CASPER, Wyo. — The Natrona County Planning Department needs more help to identify properties with code violations and to work with landowners to fix them or turn them over to the district attorney's office when they refuse, its director said Tuesday.
"We would certainly appreciate the board's consideration of adding another qualified code enforcement officer," Gene Wallace told the commissioners at a work session.
After Wallace made his presentation, commission Chairman Ed Opella asked him for documentation in preparation for the budget discussions this spring.
Gwen Colgrove, an assistant to Planning Department code enforcement officer Wayne Laing, told commissioners their office worked on 798 cases related to public health and safety in the 2010-11 fiscal year, and 44 percent of those cases remain open.
The Planning Department also is dealing with cases dating to the 1980s, Colgrove said.
"We've been consistently understaffed since the early '70s," Wallace said.
That doesn't mean the department has been lax in enforcing the health and safety codes, because it has cleared 900 cases, he said.
The department now must address the new issue of collector-car regulations approved by commissioners in August, he said. Those regulations created a land-use category, which requires property owners in certain zoning districts to obtain conditional-use permits.
The Planning Department has been focusing more on piles of tires, too, Wallace said.
An additional officer won't fix everything, he said. "It's not correct to say we're just going to go out there and clean up the county and everything's going to be fine."
Colgrove and Wallace have begun gathering data about concentrations of code violations and code compliance and are working to integrate more population information on its geographic information system programs, he said.
Another step toward better compliance has been a shift from civil actions to taking criminal actions against violators, because the former didn't work, County Attorney Bill Knight said. "Civil enforcement is dead and broke and always has been that way."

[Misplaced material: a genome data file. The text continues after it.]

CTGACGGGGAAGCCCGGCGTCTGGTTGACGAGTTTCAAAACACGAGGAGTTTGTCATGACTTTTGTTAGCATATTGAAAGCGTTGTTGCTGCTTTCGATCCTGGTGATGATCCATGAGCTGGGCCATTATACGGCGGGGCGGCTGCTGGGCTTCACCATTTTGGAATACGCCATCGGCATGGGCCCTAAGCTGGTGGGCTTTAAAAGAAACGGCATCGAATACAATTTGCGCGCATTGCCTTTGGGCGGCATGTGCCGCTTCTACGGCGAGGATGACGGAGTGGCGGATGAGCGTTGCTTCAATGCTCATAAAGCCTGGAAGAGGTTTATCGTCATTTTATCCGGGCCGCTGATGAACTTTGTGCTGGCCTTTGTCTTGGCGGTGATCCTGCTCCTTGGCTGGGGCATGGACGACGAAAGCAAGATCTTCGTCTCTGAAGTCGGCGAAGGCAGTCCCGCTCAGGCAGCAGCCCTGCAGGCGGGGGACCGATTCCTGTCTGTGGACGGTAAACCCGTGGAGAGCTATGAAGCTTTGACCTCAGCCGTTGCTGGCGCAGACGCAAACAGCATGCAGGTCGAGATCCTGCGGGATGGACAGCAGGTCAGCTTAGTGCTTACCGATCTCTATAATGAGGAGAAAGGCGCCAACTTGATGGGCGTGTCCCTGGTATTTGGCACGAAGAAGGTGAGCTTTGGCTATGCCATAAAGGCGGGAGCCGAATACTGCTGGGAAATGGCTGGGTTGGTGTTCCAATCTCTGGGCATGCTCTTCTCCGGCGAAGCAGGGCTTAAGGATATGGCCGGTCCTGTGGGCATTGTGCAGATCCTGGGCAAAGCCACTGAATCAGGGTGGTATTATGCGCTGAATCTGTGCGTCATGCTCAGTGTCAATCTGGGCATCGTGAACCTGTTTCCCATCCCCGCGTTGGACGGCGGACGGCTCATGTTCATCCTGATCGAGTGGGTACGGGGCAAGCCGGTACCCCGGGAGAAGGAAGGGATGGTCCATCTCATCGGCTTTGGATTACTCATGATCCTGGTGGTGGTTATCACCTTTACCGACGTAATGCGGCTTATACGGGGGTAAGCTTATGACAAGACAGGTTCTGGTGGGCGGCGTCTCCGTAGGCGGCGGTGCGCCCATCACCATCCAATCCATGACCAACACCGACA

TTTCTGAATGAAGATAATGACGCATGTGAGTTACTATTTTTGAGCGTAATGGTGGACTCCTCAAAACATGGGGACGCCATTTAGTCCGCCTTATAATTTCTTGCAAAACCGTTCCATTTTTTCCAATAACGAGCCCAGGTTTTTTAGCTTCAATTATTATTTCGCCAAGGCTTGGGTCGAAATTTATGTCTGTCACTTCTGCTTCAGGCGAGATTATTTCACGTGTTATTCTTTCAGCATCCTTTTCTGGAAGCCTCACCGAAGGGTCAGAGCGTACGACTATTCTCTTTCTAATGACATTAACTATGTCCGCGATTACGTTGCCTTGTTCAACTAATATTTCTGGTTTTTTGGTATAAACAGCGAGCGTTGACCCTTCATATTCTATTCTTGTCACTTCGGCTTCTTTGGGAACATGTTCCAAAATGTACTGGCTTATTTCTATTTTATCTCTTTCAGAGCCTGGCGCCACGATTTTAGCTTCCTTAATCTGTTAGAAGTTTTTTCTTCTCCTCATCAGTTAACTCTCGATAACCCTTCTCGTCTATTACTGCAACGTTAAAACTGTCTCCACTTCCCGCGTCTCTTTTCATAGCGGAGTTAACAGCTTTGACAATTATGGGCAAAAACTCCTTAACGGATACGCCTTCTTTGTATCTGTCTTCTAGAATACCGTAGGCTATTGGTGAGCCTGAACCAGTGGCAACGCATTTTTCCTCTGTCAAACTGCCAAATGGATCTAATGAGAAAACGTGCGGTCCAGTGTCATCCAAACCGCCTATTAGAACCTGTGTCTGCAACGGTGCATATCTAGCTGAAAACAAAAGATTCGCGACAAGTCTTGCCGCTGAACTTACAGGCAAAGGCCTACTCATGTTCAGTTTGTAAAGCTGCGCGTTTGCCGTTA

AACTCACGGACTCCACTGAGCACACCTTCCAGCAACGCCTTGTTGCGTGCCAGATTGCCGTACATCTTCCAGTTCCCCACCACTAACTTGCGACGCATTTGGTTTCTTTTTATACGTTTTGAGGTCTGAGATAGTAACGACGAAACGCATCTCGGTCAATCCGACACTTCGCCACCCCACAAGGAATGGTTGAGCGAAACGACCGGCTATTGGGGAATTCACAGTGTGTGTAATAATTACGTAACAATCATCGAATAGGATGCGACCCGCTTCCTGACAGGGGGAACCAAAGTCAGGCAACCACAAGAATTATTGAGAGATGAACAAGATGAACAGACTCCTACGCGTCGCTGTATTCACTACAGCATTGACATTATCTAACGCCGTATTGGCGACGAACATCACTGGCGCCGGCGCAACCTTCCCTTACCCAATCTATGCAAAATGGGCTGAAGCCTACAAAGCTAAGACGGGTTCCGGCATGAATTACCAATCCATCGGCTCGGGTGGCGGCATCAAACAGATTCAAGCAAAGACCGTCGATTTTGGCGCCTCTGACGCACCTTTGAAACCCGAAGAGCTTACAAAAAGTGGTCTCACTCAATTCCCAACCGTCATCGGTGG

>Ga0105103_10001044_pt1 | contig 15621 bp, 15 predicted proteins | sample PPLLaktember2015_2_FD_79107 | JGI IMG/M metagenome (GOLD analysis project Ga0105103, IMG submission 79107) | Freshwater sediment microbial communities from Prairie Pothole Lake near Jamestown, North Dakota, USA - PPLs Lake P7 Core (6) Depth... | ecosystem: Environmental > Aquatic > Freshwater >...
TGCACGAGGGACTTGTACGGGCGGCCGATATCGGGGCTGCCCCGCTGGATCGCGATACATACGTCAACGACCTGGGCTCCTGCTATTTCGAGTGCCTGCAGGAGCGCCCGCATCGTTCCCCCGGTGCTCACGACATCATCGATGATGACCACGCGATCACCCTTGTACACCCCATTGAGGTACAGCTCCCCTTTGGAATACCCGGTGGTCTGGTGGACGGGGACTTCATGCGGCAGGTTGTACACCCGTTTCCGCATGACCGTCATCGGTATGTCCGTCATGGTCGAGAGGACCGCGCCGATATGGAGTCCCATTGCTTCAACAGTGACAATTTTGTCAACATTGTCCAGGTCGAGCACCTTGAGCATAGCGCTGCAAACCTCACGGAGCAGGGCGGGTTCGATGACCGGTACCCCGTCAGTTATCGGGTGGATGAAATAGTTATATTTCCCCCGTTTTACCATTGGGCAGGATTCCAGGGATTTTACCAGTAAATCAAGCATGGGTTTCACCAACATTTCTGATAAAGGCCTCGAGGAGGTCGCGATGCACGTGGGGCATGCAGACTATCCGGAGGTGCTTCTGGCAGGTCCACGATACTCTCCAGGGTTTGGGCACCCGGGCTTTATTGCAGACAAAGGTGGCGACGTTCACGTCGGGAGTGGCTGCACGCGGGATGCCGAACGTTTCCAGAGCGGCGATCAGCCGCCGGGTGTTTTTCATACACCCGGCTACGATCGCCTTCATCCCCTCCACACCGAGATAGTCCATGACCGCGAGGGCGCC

Commissioner Bill McDowell said that after notices of violations, fruitless work with landowners and other efforts, the county now turns over misdemeanor violations — $750 per day per identified violation — to the Natrona County District Attorney's Office.
The county may consider working more with the city of Casper, too.
Casper code enforcement manager Doug Barrett and supervisor Shelly LeClere attended the work session. They and their code enforcement officer handled 17,000 incidents — calls, initial visits, follow-up visits — in about 5,000 cases, Barrett said.
Finally, two commissioners offered carrot- rather than stick-oriented suggestions to the intractable issue of code enforcement.
Rob Hendry said the county could allocate $10,000 in prize money as an incentive for residents in the unincorporated areas to clean their properties.
Terry Wingerter said the county should do more to foster pride of ownership as an incentive to improve property maintenance.
Wallace didn't like either idea, he said. "We're not here to pass out gold stars for county pride."